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I don't understand how 를 is pronounced? 비 is be and I thought 르 by itself would be reu why is there a ㄹ under the ㅡ?
So that the last syllable is lin rather than rin.
A letter rieul at the beginning of a syllable is usually pronounced r, one at the end of a syllable usually l.
If you have one at the end and another at the beginning of the next one, then the resulting sound is l.
More like 'r' at the beginning of a syllable, and 'l' at the end. (Though there are exceptions, of course.)
Ok so the last ㄹ in 를 just connects with the first one in 린. It's really just for flow and syllable purposes. So the whole thing would most closely be pronounced as bae-reul-lin. Hope that helps!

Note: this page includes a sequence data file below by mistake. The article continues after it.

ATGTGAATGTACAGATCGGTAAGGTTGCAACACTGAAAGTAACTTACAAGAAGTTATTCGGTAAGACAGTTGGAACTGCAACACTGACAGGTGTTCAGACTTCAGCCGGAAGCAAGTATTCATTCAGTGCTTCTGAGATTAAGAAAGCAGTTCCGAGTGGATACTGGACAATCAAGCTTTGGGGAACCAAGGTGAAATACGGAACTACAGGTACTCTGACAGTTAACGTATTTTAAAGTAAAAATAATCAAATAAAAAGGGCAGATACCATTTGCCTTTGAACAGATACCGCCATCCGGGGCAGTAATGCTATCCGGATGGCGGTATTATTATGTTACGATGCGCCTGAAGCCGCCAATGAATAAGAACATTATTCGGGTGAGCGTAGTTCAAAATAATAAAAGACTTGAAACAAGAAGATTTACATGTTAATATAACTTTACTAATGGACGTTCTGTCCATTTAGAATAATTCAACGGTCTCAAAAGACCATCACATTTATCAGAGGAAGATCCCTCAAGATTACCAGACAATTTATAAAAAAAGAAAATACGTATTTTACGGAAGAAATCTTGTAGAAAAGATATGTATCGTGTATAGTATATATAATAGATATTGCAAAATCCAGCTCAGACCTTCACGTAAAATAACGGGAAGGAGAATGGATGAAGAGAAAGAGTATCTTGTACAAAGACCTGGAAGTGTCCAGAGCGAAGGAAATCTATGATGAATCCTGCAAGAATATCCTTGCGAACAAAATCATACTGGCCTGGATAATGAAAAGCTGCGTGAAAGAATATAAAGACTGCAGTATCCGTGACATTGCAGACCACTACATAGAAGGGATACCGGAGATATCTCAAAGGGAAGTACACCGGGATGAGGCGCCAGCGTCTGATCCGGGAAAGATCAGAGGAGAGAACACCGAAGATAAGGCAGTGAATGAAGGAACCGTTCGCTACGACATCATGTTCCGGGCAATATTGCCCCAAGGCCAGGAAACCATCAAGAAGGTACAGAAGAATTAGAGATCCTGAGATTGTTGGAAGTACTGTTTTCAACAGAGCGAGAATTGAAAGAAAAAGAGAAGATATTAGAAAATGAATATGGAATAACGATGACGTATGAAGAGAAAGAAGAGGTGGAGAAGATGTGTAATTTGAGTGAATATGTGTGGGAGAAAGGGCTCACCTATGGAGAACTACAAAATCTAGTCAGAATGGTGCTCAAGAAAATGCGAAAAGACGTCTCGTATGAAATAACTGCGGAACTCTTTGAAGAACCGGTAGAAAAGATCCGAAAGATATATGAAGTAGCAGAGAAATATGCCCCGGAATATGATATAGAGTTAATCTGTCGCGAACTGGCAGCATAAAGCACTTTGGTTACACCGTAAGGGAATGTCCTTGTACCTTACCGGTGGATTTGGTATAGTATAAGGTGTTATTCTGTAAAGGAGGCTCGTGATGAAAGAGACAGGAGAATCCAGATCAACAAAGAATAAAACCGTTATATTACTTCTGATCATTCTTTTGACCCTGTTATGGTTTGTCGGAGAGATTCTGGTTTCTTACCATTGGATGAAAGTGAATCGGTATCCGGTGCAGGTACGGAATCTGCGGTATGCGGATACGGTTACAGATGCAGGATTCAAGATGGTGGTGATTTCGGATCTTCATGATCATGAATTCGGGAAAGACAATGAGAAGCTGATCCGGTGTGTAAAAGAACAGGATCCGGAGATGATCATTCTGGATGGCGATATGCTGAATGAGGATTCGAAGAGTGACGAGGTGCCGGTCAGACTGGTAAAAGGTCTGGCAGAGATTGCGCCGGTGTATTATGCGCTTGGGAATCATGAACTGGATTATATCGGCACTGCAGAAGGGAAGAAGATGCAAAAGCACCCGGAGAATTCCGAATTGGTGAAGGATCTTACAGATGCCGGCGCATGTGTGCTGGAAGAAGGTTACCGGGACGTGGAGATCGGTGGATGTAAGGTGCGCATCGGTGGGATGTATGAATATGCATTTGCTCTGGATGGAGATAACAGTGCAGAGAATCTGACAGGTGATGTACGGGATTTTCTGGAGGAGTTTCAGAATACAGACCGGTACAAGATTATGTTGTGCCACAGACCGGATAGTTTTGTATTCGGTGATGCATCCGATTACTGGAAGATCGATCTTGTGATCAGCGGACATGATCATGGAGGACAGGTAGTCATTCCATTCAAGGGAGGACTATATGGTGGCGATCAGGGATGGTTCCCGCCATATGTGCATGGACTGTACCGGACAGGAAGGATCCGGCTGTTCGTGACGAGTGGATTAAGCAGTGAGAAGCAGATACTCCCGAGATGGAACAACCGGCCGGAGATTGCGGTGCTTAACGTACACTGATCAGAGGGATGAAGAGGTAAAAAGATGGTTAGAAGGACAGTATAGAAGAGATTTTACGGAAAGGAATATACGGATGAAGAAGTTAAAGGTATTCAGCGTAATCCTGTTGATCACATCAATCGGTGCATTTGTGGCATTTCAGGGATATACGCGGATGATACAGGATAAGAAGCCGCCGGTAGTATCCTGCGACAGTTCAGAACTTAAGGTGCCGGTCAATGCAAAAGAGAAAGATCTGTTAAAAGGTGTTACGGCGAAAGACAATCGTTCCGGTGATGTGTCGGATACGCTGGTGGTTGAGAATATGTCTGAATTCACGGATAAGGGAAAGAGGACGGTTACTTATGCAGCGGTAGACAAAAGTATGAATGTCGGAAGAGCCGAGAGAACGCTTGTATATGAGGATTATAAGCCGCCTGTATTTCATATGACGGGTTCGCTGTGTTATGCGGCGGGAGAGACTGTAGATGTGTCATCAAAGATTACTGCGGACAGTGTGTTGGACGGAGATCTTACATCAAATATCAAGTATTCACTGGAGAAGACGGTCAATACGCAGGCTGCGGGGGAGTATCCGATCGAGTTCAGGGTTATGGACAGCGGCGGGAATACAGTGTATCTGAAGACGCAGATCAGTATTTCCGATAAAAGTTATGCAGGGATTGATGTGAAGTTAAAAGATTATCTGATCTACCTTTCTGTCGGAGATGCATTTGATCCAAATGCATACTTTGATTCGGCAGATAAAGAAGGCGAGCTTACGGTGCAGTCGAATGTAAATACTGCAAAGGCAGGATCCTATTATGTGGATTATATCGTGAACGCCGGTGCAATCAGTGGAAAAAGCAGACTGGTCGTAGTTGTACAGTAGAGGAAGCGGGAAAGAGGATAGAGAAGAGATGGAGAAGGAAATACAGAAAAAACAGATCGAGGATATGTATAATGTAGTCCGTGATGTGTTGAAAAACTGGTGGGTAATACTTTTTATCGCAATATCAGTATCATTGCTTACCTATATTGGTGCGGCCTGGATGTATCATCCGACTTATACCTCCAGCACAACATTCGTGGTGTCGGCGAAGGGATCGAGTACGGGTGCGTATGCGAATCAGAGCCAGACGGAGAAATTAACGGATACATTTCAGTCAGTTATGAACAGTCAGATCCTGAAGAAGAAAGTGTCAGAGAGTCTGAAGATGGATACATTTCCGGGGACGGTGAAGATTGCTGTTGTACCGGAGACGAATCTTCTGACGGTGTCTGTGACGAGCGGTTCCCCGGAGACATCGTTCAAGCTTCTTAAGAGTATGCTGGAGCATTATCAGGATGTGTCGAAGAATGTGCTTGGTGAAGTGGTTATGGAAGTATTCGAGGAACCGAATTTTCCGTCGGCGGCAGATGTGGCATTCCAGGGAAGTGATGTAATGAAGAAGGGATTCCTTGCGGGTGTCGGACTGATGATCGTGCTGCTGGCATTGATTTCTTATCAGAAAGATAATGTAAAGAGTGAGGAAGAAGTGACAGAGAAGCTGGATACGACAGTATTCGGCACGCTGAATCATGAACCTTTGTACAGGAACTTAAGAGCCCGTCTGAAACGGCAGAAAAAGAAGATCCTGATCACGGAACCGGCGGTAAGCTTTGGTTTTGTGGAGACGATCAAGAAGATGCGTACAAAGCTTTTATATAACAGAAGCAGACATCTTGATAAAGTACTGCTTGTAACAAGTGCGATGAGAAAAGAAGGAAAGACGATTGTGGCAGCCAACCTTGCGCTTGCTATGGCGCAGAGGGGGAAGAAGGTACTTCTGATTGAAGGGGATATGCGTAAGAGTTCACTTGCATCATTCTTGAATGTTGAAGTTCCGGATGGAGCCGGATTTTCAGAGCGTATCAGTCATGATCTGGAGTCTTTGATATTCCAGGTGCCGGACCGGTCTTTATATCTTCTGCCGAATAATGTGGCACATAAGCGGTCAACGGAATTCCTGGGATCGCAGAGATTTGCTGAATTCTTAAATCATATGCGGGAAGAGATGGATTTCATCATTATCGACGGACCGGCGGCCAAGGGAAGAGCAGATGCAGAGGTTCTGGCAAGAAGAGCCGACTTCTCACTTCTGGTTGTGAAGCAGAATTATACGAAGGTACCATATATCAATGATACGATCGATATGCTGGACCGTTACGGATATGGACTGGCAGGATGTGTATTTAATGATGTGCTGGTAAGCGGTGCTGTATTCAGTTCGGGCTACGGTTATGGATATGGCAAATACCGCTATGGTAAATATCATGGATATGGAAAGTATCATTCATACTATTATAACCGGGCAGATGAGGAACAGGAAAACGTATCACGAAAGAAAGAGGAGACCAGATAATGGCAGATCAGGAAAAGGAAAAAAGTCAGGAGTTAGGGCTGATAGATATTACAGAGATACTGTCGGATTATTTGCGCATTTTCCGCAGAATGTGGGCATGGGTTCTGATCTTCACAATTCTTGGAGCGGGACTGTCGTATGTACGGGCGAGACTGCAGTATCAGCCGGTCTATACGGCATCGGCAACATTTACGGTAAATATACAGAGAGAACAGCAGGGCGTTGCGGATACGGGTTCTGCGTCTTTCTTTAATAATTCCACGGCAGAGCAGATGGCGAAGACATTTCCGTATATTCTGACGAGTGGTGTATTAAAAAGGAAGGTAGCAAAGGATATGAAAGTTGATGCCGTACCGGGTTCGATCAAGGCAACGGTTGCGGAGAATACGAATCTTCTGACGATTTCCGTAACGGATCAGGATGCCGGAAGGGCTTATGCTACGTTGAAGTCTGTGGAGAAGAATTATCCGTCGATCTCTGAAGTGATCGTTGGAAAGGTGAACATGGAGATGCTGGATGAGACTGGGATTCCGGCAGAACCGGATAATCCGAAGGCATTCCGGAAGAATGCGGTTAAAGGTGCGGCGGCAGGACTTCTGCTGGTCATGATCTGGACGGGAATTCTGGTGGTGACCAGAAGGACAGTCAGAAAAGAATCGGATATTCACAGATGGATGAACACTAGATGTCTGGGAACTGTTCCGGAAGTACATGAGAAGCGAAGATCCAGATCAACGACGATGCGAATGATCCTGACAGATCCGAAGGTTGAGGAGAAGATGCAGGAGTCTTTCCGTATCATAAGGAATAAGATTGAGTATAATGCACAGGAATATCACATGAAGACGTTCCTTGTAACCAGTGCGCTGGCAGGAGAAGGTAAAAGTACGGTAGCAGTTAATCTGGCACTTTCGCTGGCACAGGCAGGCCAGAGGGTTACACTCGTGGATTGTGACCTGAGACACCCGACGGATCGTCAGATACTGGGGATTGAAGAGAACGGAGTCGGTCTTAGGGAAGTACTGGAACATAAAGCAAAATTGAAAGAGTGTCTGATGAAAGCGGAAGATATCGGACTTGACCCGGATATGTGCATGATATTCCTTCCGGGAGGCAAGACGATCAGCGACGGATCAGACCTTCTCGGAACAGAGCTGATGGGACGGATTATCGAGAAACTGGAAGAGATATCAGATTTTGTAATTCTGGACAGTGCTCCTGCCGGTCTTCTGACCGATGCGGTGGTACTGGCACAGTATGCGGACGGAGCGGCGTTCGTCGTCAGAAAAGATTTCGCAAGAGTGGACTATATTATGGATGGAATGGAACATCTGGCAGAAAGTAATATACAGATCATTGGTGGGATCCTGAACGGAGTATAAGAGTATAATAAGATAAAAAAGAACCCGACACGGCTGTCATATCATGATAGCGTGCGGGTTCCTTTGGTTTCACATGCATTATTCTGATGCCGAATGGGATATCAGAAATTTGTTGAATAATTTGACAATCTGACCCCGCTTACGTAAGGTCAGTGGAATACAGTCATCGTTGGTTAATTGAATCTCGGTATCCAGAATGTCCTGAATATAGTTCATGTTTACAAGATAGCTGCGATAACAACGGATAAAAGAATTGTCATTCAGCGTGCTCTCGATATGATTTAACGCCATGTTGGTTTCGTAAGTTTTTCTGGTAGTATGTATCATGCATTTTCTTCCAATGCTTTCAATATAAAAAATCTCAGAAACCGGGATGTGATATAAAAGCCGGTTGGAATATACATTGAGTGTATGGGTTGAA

I think of it like this. Imagine if they tried to write Berlin in two syllables as 벨린. Because ㄹ is "L" at the end of a syllable and "R" at the beginning of a syllable, that would be transliterated as belrin which is kind of the opposite of what we want. So in order to get the r before the l we need to have that extra syllable in the middle.
벨린 would be Bellin -- if the rieul is at the end of one syllable and the beginning of the next, it's a /ll/ sound, as far as I know.
를 (leul) you pronounced it "lul". Berlin, it is pronounced as be-lul-lin, it spells as be-leul-lin (베를린)
This is why I got "Korean from zero" they go into details about grammar lije the r/l, k/g, s/t situation.
|Berlin||베를린||be reul lin||qp fmf fls|
Native Korean pronunciation via Forvo: https://forvo.com/word/베를린/